Shirley Collins’ career as a singer started in the late ’50s, with an initial leaning towards American songs, rapidly followed by a deepening interest in her own native songs, including those of her family in Sussex. Her popularity steadily increased through the ’60s when she worked as a soloist, with the unique guitarist Davy Graham, with her sister Dolly, and with a group of musicians who specialised in early music on original instruments. During the early ’70s she became involved with Ashley Hutchings and hence with electric folk music, or folk/rock as it was then called. She also worked with the Albion Band in the National Theatre in The Passion and Lark Rise.
I first heard Shirley Collins on a Topic album called The Sweet Primeroses in the late ’60s. My first and abiding impression was “Oh, then it’s alright to sing in the same way that you speak.” (This in the context of a burgeoning club scene full of Joan Baez clones). Subsequently I saw and heard her sing fairly frequently until the late ’70s. I came to value her singing more and more highly. Many of the southern English songs that she sings are gems – exquiste melodies and lyrics both – and she delivers them in a way that lets the song speak for itself. The power is not in her voice in technical terms, but in her ability to sing with complete lack of affectation, a great sense of familiarity and ease with the song, and with complete honesty.
In recent years, many of her albums have been reissued or reactivated, including Sweet England from the ’50s and Anthems In Eden (with Dolly) from the late ’60s, both now on See For Miles, Love, Death & The Lady (also with Dolly, from 1970) now on BGO, the 1964 Folk Roots, New Routes (with Davy Graham) on Righteous, the 1967 Power Of The True Love Knot now on Hannibal, and 1971’s No Roses with the Albion Country Band. But I had heard to my sadness that Shirley had stopped singing – there were rumours of throat trouble – and the last I’d heard was that she was managing Brighton’s Oxfam shop. So I was pleased and intrigued when it was suggested I interview her. As it turned out, she had just given in her notice and has decided to try to make her living in music once more; writing, broadcasting and maybe even singing.
I visited her in July (1988) at her home in Brighton. We spent a very enjoyable evening talking in company with her friends Ian and Rebekah Kearey who live close by, and who both contributed to the conversation.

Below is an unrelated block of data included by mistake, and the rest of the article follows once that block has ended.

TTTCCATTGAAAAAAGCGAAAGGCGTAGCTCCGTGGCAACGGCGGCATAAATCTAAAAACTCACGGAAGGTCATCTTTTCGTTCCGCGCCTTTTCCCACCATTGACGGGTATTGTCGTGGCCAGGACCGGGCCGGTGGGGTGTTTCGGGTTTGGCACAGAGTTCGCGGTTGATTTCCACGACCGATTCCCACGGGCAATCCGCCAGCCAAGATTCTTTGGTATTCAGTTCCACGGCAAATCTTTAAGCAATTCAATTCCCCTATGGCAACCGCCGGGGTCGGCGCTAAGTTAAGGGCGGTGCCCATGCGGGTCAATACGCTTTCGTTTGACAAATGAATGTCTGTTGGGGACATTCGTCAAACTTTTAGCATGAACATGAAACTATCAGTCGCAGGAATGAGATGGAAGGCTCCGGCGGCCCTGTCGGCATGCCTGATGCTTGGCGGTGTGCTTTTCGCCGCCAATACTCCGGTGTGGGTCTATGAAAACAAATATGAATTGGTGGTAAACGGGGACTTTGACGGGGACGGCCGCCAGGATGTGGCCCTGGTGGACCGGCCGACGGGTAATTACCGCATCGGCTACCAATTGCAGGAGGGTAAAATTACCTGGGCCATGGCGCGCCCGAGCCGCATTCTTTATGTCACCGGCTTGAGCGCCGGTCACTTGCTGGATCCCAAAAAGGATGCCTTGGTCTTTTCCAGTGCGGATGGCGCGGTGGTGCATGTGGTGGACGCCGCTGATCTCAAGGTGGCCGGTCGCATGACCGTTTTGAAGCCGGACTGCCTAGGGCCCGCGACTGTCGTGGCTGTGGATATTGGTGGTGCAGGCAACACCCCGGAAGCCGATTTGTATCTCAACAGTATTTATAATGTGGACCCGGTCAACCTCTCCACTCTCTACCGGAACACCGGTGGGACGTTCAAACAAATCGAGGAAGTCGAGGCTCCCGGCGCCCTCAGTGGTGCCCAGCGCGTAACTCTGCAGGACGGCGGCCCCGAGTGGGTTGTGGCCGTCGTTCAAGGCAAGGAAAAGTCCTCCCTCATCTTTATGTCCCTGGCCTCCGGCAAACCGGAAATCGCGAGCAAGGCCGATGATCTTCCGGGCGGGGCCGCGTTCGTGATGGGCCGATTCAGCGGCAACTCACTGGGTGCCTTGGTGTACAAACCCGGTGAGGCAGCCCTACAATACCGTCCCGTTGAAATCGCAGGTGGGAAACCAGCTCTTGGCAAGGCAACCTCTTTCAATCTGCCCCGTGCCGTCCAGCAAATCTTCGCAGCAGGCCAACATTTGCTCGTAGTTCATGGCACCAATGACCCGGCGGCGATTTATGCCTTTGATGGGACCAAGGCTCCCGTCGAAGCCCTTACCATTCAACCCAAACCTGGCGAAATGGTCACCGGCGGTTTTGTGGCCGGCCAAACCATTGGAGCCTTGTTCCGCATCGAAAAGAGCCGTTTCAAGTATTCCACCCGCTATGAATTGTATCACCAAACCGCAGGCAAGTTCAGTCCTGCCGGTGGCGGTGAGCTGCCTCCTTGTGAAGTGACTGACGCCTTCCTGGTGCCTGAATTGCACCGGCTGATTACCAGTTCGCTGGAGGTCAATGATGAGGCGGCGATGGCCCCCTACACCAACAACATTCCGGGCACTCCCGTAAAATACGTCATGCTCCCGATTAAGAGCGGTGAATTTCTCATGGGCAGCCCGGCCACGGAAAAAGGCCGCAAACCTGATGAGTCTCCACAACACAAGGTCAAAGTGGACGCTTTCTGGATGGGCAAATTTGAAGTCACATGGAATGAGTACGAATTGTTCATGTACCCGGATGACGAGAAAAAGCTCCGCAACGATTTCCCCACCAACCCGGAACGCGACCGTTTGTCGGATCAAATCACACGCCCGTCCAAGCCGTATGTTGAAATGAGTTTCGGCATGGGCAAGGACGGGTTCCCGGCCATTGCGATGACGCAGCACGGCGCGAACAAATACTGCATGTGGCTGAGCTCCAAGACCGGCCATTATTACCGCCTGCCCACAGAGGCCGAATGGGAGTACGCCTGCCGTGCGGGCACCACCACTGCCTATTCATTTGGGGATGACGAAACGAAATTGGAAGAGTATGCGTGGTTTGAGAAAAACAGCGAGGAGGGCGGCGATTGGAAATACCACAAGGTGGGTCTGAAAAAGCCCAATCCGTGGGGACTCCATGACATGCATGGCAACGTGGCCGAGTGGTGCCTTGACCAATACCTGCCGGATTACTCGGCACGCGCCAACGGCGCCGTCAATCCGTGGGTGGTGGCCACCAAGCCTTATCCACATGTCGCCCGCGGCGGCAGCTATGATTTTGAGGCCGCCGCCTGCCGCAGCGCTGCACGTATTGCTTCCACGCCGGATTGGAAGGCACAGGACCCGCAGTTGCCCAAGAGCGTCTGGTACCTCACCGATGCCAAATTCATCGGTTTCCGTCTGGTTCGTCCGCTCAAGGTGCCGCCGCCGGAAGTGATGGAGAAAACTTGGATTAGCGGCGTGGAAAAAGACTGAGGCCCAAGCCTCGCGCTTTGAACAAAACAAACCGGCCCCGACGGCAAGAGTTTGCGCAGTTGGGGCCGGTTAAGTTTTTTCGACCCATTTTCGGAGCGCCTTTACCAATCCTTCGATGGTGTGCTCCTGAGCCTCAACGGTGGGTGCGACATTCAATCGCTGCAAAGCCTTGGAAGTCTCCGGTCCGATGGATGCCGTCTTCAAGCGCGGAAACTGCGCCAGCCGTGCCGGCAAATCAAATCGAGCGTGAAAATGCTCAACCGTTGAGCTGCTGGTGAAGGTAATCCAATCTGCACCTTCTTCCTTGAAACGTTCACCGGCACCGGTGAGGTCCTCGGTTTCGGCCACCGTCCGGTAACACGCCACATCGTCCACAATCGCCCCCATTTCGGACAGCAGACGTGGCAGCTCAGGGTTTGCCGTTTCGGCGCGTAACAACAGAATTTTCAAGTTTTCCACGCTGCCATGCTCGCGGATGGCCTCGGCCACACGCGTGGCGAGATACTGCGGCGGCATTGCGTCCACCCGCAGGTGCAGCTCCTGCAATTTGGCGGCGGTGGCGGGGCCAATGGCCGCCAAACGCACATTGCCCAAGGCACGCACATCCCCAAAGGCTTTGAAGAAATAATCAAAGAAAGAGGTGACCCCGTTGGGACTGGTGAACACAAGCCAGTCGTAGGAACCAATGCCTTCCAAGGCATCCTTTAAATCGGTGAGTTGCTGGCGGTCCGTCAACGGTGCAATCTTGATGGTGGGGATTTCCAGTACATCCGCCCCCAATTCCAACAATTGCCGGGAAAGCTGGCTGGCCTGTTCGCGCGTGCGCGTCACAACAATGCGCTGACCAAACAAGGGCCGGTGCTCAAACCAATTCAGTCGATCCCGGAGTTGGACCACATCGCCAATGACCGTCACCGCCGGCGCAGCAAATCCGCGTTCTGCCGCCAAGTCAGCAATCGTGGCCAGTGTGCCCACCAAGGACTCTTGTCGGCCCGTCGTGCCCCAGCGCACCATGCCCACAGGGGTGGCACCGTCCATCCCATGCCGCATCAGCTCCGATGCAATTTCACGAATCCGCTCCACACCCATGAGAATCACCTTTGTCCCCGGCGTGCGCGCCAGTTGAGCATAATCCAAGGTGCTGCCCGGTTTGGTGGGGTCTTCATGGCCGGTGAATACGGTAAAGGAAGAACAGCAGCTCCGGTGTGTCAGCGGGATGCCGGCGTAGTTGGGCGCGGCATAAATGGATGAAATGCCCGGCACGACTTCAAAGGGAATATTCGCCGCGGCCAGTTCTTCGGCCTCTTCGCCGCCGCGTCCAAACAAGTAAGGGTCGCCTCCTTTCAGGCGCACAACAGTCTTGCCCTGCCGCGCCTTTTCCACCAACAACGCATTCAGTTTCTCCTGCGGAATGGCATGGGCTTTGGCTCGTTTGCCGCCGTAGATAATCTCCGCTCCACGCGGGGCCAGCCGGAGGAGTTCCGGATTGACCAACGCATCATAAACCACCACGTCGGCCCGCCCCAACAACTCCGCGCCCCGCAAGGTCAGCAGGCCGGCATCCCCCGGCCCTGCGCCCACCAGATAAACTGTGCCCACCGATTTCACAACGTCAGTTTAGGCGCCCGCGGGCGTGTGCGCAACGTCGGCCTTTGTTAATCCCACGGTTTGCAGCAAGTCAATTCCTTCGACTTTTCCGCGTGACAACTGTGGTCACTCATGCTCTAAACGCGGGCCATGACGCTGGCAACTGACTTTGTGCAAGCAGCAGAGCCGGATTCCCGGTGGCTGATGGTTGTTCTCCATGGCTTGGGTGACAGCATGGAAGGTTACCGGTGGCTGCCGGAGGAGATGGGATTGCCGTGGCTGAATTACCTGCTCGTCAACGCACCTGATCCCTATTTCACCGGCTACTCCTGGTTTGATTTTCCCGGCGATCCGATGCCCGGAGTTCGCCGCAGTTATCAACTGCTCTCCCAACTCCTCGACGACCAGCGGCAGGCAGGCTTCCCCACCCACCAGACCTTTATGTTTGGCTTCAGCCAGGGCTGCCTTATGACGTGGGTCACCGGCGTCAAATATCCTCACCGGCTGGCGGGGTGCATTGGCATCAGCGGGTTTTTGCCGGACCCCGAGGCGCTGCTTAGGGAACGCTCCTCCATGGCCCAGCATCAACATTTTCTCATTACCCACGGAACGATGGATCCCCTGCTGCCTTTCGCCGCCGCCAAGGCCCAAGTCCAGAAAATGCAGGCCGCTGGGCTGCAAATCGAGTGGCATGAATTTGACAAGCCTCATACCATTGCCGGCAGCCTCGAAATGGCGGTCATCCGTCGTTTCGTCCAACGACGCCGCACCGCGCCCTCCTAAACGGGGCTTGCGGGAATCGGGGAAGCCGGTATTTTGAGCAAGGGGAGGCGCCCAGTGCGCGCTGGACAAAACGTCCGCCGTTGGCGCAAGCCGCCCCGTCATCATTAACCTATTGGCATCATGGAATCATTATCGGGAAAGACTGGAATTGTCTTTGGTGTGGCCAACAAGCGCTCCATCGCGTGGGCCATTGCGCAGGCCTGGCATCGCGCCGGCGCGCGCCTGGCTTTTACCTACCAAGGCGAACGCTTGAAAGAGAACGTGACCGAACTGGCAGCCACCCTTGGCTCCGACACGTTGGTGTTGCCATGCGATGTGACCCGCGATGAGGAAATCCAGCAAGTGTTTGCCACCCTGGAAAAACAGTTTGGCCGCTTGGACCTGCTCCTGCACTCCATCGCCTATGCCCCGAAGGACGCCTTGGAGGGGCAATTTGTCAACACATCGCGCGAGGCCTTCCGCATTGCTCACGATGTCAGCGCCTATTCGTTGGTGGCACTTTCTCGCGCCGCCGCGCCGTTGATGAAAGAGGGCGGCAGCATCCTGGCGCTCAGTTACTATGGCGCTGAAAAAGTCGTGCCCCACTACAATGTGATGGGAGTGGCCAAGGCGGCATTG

The first question that occurred to me was how did an innocent young Sussex girl get to go off round the southern states of the U.S.A. with Alan Lomax all those years ago?
I met Alan Lomax at a party that Ewan MacColl gave and I’d been a great admirer of Alan Lomax’s for some time, just through listening to his work on the BBC. I knew that at that time American music seemed to me much more exotic than any other music I’d ever heard. I was quite obsessed by it. I thought that the greatest thing in the world would be to go to the Library of Congress and listen to the music, and actually when I met Alan Lomax at Ewan’s party I mentioned the Library of Congress and nobody else he’d met had ever heard of the Library.
Although, yes, I was an innocent person from Sussex, I had luckily been brought up to listen to all sorts of music, and I just happened to say the right thing to Alan at the right time. I mean, I did admire him; I thought what he’d done was wonderful.
So what happened; did he just sort of say “Come with me, my dear”?
No, but he was on a collecting trip; he was collecting in Britain at the time. I think he did rather like me and I rather liked him. He came down to Hastings to record me and my mother and my sister and he brought his wife with him. I think he was still married to her at that time… or not? No, she’d always had another person she was living with, but she was in England with him.
I mean, it was a sort of romantic thing as well. Probably this is the first time I’ve admitted this in public, but yes, I did have an affair with Alan Lomax. I mean, I’ve never said it before, because it would seem not a necessary thing to say; but now that I’m grown up one doesn’t have to pretend that one wasn’t in love with Alan at the time, because I was.
So many people seem to get into things like music through some sort of romantic involvement which they don’t admit at the time.
Well, of course. Human love is the greatest thing there is and the most affecting thing there is. The effect it has on people’s lives is extraordinary, and you get into all sorts of situations because of it.
And do you find that through your life your music has been bound up with your human relationships?
Well, absolutely. Of course. I mean it’s what you sing about all the time; or a great deal of what you sing about is love.
And you inevitably get involved with people?
Of course; I think if you’re a… I don’t know, this is a bit difficult… If you’re a proper artist, I was going to say, or if you’re properly involved in your music (especially, I think, if it’s folk music), you’re singing about love all the time, and love is the most important part of one’s life. I think love between a man and a woman is the most powerful thing there is in the world. Although, having said that, the two people I love most are my kids!